Health Issues with International Adoption
As for his health, Magegn came to the orphanage malnourished and dehydrated and briefly had to be hospitalized. Our agency workers in Ethiopia worked very hard to regain his health and today I can report that he is in excellent health. I would strongly suggest that when you interview your agency discuss the provisions they have in place for healthcare once the children are brought into their care. Stay involved and proactive in information gathering from the date of referral to the date of custody.
Home at Last
Max is the light of our family. He has breathed new energy and a sense of excitement and purpose for not only Brian and I, but for our entire family. Max’s start in life and who he is today has taken us out of the cocoon of our comfortable lives as a constant reminder of our place in the world and our responsibility to it. Some have said we cannot help them all, but I say we can all help some. That’s a perspective on life that I have because of the gift of Max.
So now he has been home for four months. It’s been all that and a bag of chips. He actually just had his one-year visit at his pediatrician and he is in the 75th percentile for American children his age. That is astounding, as he did not even make the chart when he came home. I tell you this because it is important to know that these children are living in conditions that most people cannot even comprehend, but do not be discouraged as once home they will physically, mentally and emotionally flourish under your care. You see his picture on this page but it is a shame you cannot hear his laugh. It is infectious. He is the happiest little boy we have ever known. He smiles with his whole heart and he is smart, inquisitive, strong and engaging.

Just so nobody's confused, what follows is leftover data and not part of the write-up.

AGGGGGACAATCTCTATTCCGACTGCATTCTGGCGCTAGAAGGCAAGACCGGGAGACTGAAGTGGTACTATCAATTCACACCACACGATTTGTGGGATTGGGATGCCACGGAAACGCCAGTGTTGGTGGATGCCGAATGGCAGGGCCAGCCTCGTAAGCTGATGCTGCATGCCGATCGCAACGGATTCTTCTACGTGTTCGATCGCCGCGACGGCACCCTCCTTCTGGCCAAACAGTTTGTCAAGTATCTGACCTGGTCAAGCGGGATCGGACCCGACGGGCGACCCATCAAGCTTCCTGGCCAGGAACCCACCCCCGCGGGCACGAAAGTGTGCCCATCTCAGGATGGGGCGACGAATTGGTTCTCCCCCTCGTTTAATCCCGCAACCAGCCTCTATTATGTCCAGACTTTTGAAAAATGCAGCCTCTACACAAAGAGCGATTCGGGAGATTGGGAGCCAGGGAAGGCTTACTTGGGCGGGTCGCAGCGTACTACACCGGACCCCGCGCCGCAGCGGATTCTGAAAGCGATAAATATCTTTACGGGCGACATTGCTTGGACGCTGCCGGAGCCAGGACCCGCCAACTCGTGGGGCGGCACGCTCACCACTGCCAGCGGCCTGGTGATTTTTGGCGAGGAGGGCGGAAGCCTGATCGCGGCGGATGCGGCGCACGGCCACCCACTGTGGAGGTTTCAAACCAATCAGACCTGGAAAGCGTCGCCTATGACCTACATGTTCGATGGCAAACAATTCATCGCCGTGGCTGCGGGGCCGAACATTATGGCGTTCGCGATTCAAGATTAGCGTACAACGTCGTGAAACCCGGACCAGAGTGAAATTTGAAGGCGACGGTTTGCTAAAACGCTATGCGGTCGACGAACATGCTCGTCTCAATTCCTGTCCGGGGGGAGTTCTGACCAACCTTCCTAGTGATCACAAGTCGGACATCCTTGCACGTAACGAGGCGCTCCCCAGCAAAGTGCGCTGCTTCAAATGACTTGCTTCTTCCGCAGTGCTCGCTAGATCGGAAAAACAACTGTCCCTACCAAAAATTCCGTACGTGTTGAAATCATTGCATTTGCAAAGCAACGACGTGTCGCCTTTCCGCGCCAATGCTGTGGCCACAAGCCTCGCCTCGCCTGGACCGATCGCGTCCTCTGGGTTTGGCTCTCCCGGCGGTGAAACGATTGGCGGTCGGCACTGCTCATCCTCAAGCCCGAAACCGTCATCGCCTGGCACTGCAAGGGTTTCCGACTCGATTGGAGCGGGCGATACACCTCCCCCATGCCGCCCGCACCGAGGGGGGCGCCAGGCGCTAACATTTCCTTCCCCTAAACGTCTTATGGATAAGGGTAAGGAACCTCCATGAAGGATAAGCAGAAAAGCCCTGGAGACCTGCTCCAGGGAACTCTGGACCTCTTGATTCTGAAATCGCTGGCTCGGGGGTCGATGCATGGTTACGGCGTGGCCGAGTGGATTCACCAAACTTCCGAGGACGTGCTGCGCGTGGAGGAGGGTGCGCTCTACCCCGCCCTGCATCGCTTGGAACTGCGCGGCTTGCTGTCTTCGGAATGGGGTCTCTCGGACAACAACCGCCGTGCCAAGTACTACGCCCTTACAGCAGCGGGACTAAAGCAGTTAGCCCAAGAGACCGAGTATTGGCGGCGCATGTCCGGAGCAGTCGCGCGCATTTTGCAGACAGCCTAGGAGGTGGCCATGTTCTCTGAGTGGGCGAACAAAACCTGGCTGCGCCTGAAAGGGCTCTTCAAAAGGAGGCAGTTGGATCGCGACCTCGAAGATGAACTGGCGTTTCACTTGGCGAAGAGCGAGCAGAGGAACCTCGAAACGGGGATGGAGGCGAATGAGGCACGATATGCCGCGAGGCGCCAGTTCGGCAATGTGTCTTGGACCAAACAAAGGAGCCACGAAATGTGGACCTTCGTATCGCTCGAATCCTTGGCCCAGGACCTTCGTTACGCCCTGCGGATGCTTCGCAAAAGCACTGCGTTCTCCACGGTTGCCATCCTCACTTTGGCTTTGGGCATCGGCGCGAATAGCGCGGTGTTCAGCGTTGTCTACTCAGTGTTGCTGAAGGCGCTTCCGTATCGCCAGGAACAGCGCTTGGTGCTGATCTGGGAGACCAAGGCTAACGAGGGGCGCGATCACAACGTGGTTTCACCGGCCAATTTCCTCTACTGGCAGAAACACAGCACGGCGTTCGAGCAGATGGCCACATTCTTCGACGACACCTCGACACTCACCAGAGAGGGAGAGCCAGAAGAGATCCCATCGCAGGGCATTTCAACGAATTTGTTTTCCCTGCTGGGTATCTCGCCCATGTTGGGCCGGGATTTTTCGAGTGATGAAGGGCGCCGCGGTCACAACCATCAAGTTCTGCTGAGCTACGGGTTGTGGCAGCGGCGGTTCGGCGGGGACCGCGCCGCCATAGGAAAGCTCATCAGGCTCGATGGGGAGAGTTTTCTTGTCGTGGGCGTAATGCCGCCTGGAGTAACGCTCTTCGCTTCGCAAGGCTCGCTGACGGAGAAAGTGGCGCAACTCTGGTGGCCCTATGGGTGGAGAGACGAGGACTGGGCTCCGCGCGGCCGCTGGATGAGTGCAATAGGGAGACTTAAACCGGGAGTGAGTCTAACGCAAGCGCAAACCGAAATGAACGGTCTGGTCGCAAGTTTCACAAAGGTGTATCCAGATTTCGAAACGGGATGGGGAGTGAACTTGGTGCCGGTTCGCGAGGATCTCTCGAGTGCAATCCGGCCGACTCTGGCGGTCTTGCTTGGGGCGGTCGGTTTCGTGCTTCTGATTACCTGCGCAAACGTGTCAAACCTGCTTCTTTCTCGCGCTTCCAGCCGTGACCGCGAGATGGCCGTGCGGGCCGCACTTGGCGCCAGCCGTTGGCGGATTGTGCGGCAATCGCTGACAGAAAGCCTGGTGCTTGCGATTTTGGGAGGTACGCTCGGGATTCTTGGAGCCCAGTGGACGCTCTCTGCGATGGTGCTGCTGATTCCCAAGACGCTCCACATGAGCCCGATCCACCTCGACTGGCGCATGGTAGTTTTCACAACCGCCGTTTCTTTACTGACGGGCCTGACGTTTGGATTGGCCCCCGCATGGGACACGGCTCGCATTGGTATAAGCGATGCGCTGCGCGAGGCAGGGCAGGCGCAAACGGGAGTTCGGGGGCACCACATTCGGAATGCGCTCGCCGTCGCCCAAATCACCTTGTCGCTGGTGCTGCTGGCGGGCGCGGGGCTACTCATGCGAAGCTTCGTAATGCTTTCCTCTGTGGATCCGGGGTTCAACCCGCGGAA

Becoming a Parent through Adoption
I could spend the next four pages being “one of those” parents telling you all the nuances of why he is the most special little boy in the world. I will spare you, but I will tell you that I never knew love like this existed. I have loved but never like this. Giving birth has nothing to do with motherhood. Being a mother (and a father) is pure and simple something that happens when you are handed the charge and responsibility of raising a child into adulthood, and there is something unconditional that comes with that task. I don’t even know how to describe it because it was instant and there is a permanency to it. It is nothing like when you fall in love and then it cools. This feeling of love for Max grows leaps and bounds with each day and every time we walk into his room and see him for the first time of each new day it is a level of love that exceeds the love we felt when we placed him in his crib for the night.
In closing I want you to know that each day we pray for families known and unknown seeking to start or expand their families through international adoption. It is an arduous journey but one with more rewards than challenges. If I could offer any advice to you on international adoption it would be to enjoy the ride and all the bumps that go along with it. That's how I'm going to handle it next time around.
- Laura and Brian